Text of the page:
Acts 19:36

ESV Seeing then that these things cannot be denied, you ought to be quiet and do nothing rash.
NIV Therefore, since these facts are undeniable, you ought to calm down and not do anything rash.
NASB So, since these are undeniable facts, you ought to keep calm and to do nothing rash.
CSB Therefore, since these things are undeniable, you must keep calm and not do anything rash.
NLT Since this is an undeniable fact, you should stay calm and not do anything rash.
KJV Seeing then that these things cannot be spoken against, ye ought to be quiet, and to do nothing rashly.

What does Acts 19:36 mean?

The town clerk of Ephesus—the liaison between the city government and the Roman representatives—is speaking to a crowd in the theater. The craftsmen of the city have incited a mob to pronounce their fidelity to the goddess Artemis by yelling for two straight hours. The people of the crowd don't know why they're there. The town clerk does (Acts 19:23–34).

Paul has been in Ephesus for three years (Acts 20:31), healing people, freeing them from demons, and teaching them how they can enter the kingdom of God (Acts 19:8). Demetrius, a silversmith, realizes that if Paul continues, the people will do more than abandon witchcraft, they'll abandon Artemis. The fewer people worship Artemis, the fewer idols and shrines they'll buy. So, Demetrius and the other craftsmen create an advertising campaign disguised as a display of civil and religious pride (Acts 19:23–27).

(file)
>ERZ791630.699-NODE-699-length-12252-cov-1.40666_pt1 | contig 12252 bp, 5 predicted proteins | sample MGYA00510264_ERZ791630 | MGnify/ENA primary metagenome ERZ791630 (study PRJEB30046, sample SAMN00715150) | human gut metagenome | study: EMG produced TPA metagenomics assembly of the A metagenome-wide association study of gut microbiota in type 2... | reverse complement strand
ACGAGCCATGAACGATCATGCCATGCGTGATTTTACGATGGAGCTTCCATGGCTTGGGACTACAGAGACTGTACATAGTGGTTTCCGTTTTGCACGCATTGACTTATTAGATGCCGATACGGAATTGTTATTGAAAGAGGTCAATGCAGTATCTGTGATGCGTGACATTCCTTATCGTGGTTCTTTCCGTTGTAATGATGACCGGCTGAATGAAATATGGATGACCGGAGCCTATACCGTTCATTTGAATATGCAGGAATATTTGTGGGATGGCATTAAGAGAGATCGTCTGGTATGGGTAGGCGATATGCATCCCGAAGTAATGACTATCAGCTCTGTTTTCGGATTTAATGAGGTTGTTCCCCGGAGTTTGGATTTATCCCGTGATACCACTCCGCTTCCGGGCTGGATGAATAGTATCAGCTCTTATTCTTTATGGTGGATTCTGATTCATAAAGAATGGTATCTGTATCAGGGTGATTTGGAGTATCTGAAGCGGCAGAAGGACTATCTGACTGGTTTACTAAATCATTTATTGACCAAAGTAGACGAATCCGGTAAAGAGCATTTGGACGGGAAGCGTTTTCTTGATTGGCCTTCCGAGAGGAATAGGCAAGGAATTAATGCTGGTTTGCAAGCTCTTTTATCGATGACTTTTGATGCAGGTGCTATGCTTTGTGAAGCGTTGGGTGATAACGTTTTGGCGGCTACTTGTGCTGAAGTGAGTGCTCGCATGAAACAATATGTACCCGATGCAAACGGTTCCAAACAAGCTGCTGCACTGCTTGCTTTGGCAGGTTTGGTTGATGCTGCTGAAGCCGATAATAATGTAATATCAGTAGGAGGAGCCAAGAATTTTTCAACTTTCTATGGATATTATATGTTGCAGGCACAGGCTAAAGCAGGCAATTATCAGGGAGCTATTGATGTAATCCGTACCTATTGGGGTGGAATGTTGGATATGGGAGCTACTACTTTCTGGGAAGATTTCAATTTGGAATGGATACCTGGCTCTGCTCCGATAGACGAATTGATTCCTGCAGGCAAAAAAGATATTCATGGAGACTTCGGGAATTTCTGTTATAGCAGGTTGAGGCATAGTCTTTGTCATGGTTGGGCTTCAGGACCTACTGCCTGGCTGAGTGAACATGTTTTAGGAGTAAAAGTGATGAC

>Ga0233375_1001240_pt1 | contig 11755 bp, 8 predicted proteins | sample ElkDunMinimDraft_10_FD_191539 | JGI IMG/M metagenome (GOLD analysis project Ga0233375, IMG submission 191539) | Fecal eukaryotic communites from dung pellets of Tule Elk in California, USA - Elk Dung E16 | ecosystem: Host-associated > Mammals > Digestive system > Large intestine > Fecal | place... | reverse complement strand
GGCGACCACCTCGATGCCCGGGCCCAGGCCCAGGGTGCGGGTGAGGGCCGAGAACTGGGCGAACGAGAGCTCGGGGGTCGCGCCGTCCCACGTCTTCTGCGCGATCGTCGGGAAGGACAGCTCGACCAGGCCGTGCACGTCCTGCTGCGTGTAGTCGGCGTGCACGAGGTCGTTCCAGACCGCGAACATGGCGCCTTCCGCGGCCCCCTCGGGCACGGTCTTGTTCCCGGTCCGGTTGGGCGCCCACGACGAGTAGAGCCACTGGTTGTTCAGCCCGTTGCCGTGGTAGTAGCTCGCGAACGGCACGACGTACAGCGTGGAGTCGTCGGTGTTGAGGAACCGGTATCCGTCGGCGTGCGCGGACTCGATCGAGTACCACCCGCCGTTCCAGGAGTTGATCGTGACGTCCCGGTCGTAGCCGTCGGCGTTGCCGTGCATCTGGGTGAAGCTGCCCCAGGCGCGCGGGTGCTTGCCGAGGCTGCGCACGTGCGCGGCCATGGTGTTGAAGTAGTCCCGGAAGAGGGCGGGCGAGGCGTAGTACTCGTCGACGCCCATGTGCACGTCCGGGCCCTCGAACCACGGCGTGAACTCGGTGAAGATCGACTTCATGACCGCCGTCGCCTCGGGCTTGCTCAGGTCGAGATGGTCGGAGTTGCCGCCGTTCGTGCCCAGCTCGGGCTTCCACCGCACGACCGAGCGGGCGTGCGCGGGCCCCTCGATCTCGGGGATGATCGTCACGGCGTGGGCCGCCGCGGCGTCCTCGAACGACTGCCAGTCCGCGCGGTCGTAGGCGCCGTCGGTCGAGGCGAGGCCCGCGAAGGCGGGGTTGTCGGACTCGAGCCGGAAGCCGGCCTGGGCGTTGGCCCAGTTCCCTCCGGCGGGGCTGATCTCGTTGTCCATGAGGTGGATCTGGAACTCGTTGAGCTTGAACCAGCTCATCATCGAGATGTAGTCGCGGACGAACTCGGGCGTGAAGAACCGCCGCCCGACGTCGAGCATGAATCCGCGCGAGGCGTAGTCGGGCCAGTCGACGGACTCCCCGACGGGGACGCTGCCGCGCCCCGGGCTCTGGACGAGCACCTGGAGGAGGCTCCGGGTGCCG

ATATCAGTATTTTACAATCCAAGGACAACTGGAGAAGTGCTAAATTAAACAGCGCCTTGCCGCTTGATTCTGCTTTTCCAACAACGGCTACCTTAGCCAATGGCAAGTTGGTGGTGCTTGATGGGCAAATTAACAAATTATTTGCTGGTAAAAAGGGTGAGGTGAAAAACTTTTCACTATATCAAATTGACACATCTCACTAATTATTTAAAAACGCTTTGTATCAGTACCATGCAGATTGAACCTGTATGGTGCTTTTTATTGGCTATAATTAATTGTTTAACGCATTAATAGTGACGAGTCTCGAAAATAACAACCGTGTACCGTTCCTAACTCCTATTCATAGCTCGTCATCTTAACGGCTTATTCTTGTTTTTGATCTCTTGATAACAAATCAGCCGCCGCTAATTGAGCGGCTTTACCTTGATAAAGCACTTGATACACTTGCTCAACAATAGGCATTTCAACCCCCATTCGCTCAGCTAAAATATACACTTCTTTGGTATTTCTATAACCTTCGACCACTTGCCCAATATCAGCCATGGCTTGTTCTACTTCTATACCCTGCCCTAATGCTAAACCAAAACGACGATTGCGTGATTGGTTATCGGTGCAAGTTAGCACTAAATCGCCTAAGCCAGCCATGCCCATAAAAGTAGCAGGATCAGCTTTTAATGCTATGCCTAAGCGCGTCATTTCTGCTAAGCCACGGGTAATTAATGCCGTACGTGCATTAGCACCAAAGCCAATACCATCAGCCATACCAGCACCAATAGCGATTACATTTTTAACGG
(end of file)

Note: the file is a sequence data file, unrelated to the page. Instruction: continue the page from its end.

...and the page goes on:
In their fervor, the people grab two of Paul's companions, Gaius and Aristarchus, but can't get their hands on Paul (Acts 19:28–31). The town clerk points out that Ephesus is in no danger of losing its loyalty to Artemis, and Gaius and Aristarchus are not a threat—they haven't even spoken against the goddess. If Demetrius has a legal complaint against Paul, he can press charges. But despite the fact the theater is used for legal forums, this is not a forum—it's nearly a riot. If the Romans realize what is going on, the city could be fined, or worse. Like Gamaliel told the Sanhedrin about the apostles preaching about Jesus, the people need to settle down, not be hasty, and trust the deity they worship (Acts 5:37–39).

Ironically, the town clerk isn't completely correct. The church in Ephesus stands strong for centuries—long after Artemis worship. It isn't until after the Turkish war in 1923, when the remnant of the Greek population leaves the country, that the church falls.
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